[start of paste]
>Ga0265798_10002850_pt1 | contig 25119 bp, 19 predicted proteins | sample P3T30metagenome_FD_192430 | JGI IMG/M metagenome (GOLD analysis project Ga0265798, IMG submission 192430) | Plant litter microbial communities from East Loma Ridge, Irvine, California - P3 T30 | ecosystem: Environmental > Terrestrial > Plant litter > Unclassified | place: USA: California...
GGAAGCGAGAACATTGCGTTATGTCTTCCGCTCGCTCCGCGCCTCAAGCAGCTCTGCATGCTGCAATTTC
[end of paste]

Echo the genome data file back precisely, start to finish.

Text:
>Ga0265798_10002850_pt1 | contig 25119 bp, 19 predicted proteins | sample P3T30metagenome_FD_192430 | JGI IMG/M metagenome (GOLD analysis project Ga0265798, IMG submission 192430) | Plant litter microbial communities from East Loma Ridge, Irvine, California - P3 T30 | ecosystem: Environmental > Terrestrial > Plant litter > Unclassified | place: USA: California...
GGAAGCGAGAACATTGCGTTATGTCTTCCGCTCGCTCCGCGCCTCAAGCAGCTCTGCATGCTGCAATTTC